Probate Registry Delays Hit Families In Mourning26th Aug 2015
Delays by the Probate Registry mean bereaved families are having to wait longer for bequests, warn Dorset solicitors Coles Miller.
In worst cases the delays - caused by Government cuts - could be jeopardising the executor sales of houses and flats, it is feared.
Government cuts and an increased number of applications mean the Probate Registry is taking longer to issue the grant of probate that executors need in order to carry out the final wishes of the deceased.
Without a grant of probate, an executor cannot pass on bequests to the beneficiaries. Sales of properties cannot complete.
Coles Miller Partner Stuart Bradford said: “The Probate Registry is understaffed and overworked; this is causing delays.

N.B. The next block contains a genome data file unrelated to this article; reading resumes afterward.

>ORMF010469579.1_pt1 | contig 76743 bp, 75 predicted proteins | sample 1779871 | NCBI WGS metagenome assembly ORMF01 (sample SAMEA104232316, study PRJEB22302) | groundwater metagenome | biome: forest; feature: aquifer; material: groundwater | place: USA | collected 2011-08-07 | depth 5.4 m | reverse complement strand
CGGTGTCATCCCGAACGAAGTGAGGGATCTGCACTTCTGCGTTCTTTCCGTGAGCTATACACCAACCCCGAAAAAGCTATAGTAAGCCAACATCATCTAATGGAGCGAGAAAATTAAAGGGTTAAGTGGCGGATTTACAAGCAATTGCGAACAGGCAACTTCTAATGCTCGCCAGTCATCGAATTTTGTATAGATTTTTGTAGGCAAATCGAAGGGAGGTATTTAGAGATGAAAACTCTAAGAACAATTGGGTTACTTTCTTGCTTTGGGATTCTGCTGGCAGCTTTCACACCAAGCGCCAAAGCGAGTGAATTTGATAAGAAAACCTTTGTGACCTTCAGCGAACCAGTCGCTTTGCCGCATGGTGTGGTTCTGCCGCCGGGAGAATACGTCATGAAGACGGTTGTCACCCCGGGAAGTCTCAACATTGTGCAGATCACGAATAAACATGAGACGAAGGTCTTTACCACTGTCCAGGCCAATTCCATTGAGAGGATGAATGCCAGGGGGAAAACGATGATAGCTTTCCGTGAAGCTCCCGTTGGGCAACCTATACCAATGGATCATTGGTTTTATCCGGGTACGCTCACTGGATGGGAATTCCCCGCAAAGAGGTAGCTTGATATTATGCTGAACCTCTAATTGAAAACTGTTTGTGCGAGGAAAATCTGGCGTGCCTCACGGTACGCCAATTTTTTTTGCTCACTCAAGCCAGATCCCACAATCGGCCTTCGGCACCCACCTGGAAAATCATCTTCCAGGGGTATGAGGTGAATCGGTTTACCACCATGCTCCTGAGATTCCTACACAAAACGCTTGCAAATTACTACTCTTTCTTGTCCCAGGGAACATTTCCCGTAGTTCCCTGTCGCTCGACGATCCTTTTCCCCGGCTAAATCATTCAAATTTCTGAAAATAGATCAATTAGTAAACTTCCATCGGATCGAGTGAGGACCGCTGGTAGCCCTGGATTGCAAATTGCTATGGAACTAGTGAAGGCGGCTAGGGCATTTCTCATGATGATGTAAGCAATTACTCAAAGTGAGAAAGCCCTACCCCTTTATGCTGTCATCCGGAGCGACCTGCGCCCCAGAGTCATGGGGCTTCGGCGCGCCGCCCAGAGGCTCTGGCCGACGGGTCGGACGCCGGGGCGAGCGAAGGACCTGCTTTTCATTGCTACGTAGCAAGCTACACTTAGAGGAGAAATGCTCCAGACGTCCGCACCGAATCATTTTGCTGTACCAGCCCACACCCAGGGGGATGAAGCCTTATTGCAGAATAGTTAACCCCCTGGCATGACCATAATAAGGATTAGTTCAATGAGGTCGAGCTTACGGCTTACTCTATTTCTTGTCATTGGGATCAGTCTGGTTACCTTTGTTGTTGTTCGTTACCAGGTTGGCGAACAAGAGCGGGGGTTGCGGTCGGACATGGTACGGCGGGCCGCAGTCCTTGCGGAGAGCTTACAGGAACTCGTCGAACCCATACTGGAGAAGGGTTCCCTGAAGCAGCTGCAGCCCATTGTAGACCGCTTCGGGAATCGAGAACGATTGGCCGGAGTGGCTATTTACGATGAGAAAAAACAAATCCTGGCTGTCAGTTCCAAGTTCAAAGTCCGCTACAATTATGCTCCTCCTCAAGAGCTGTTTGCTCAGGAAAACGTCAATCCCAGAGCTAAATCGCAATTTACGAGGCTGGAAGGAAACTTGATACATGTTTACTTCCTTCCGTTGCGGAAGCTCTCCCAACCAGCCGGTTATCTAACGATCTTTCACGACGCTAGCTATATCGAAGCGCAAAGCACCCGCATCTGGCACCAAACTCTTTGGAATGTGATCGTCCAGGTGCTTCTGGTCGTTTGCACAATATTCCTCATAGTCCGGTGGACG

“It has been taking up to two months for a grant of probate to be issued by the Probate Registry - previously it was two weeks.
“Things have been getting slightly better recently - it is now taking four weeks but that is still twice as long as it was at this time last year,” added Mr Bradford, a wills and probate solicitor based at Coles Miller’s Poole and Wimborne offices.
Executors are bound by law to safeguard the assets outlined in a will and to administer the estate - to pay out the bequests - in a timely fashion (within a year).
“If a property sale falls through because a grant of probate has been delayed, this places added pressure on the executors,” said Mr Bradford.
“Aside from the obvious delays, they may not be able to secure another buyer prepared to pay the same price for the property.
“It is possible to obtain an emergency grant of probate if you are worried about a sale falling through but the costs for doing so increase significantly.”
Coles Miller has specialist wills and probate solicitors at its offices in Poole, Bournemouth, Christchurch, Broadstone and Wimborne.
For more information, please contact wills and probate solicitor Stuart Bradford, 01202 355695.